Tag Archives forConsumerism

Seeing Through the Seductions of Science and Technology

Seeing Through the Seductions of Science and Technology

(a 4 to 5 minute read)

The history books in our schools tell us that scientific and technological advancement have freed us from boredom, ignorance and oppression; from drudgery and repetition; from dirt, disease and malnutrition.

Let’s briefly re-examine these assumptions, and consider where we go from here.

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Transitioning from Toxic to Natural

Transitioning from Toxic to Natural

(4 - 5 minute read)

Switching from synthetic personal care products to simple, natural alternatives means giving up superficial attributes like foam, fragrance, and texture, which are achieved using toxic ingredients. This article explores how we got so dependent on these products and shares 3 ideas we can rely on in our efforts to get back to natural.

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When “Do Something” Fails, There is Another Way

When "Do Something" Fails, There Is Another Way

About a 3 minute read

The logical mind wants to muscle its way to the results we want; when muscle is inadequate to the task, we think we’ve failed and we’re out of options.

The heart, on the other hand, is not afraid to invoke the results we want by the quality of our attention and the power of our desire to give what we don’t physically have to give.  

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Out-Growing Consumerism 5: What We Must Do

Out-Growing Consumerism 5:
What We Must Do

 5 minute read | Part 5 of a 5-part Series| Also published at PermacultureNews.Org

Self-determination is the ability to re-parent ourselves: to learn new ways of being that may be very different from the ways we learned as children. 

This is difficult, uncomfortable work, but it broadens the path for the feet that follow, making it easier for all of us to out-grow not only consumerism but also all the forms of separation and alienation from each other and from nature that have befallen us.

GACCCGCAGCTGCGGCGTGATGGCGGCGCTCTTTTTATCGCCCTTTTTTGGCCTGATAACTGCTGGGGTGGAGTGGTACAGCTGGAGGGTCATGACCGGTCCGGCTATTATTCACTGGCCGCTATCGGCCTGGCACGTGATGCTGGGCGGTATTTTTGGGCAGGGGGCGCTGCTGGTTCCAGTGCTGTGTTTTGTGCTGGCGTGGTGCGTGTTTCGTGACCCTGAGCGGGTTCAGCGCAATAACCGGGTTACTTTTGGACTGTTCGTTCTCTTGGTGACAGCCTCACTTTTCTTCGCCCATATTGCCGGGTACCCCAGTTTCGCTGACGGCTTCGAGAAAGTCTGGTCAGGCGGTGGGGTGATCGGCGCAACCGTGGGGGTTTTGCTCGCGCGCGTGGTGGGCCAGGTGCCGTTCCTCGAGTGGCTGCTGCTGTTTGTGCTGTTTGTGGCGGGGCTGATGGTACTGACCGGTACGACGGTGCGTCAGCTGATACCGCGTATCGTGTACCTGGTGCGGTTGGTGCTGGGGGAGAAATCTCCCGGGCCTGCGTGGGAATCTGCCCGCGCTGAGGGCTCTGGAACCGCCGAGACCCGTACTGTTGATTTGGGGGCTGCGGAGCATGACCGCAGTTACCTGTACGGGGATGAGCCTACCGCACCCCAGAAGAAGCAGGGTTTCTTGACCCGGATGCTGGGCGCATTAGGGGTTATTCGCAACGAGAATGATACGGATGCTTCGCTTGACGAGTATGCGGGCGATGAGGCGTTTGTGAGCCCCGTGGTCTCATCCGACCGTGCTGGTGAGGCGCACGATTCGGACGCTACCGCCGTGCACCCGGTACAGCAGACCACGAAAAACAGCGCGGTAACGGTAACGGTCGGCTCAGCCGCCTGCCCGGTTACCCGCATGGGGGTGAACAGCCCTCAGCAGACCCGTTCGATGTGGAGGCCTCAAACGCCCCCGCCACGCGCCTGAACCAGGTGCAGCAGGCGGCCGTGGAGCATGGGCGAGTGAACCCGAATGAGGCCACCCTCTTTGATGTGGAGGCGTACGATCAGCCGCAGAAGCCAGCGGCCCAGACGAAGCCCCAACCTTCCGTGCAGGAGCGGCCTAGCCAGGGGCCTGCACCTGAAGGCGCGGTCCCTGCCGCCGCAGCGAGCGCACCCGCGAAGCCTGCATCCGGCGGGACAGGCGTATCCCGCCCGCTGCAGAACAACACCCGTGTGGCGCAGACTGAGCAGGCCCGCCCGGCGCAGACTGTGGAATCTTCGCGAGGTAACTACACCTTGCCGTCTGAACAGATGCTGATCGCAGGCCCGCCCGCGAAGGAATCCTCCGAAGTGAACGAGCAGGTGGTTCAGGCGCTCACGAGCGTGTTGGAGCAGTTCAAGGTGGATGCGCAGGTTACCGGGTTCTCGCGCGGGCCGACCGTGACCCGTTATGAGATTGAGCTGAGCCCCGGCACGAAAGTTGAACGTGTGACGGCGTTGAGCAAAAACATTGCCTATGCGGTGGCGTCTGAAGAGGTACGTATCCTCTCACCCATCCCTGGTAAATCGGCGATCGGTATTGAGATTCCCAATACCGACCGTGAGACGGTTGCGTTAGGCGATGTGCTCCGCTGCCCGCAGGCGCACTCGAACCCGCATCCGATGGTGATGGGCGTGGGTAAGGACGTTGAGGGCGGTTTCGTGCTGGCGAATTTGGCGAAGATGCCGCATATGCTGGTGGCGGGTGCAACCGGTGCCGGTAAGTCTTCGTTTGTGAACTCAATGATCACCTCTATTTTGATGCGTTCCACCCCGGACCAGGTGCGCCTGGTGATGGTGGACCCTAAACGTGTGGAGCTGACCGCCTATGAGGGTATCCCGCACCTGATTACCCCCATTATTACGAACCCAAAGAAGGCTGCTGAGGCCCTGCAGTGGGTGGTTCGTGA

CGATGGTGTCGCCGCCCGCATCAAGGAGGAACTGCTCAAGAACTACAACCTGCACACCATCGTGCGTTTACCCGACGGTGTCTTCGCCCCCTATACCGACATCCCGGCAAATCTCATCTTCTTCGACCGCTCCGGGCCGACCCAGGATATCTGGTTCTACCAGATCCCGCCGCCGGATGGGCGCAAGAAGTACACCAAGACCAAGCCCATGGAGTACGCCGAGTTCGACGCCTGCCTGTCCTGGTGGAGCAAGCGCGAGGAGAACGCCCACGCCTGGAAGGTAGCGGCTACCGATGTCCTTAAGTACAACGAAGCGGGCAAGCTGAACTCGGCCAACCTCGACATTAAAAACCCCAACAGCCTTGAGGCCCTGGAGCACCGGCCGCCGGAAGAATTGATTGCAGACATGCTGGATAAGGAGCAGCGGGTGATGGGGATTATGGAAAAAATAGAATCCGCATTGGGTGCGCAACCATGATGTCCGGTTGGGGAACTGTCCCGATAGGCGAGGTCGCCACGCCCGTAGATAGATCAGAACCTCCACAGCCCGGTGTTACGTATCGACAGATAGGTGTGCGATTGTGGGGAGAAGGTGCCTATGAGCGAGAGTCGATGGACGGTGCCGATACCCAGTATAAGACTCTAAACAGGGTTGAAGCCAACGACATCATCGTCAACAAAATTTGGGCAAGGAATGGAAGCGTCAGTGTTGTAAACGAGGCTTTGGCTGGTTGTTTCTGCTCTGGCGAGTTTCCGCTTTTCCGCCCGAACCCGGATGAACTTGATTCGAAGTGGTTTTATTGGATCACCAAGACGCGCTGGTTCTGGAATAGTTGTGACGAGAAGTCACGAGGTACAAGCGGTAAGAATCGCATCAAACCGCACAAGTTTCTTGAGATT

This article follows on from “Out-Growing Consumerism: School, Screens, and Our Kids.”

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Out-Growing Consumerism 4: School, Screens, and Our Kids

​Out-Growing Consumerism 4:
School, Screens, and Our Kids

​4 minute read | Part 4 of a 5-part Series | Also published at PermacultureNews.org

​What too many ​children learn at school is not to take risks and not trust ​their own thinking. When digital data-harvesting ​enters the mix, ​it becomes the perfect recipe for producing compliant consumers.

This article continues on from “Out-Growing Consumerism 3: Living a Self-Determined Life.”

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Out-Growing Consumerism 3: A Self-determined Life

Out-Growing Consumerism 3:
A Self-Determined Life

4 - 5 minute read | Part 3 of a Series | Also published at PermacultureNews.org

The consumer culture has an easy path which leads us to behave like dependent juveniles for our entire lives.

The alternate path—more difficult but very worthwhile—leads to increasing self-determination and self-reliance, which is very bad for the growth economy.

That’s why no profit-focused corporation will ever fund government policies to encourage the public to behave like this.

This article continues on from “Out-Growing Consumerism 2: An Act of Subversion.”

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Out-Growing Consumerism 1: What Should Never Have Been For Sale

Out-Growing ​Consumerism 1:
What Should Never Have Been for Sale

​4 minute read | Part 1 ​of a Series​ | Also published at PermacultureNews.Org

​There’s a subtle mantra playing in the background that we’re so accustomed to, we no longer notice it:

​“Consume something. You’ll feel better.” 

Having monetized everything else, in order to keep growing the consumer economy now needs to monetize the space inside your head.

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Two Different Kinds of Healthcare – Part 2

Two Different Kinds of Healthcare - Part 2

Part 2 of 2; Part 1 is here Approximately a 6 minute read

How did we become dependent on the doctor visit and the prescription? What happened to the ways we cared for our families before modern pharmaceutical medicine?

When the globalized economy replaces local ways of living, people exchange broad skills and community-reliance for specialized career paths.

Instead of sharing time and resources with family and neighbors to meet everybody's needs, people start to work jobs to pay for basics — and also for new commodities that are assumed essential to living a modern life.

Paying for your needs with money means you need not rely on friends and neighbors, so families and communities are no longer so tightly bound together. Instead of relying on themselves and each other, families now rely on corporate providers and outside experts.  

Local knowledge fades away and the understanding of natural remedies grows dim, all but replaced by the profitable kind of medicine that only experts know.

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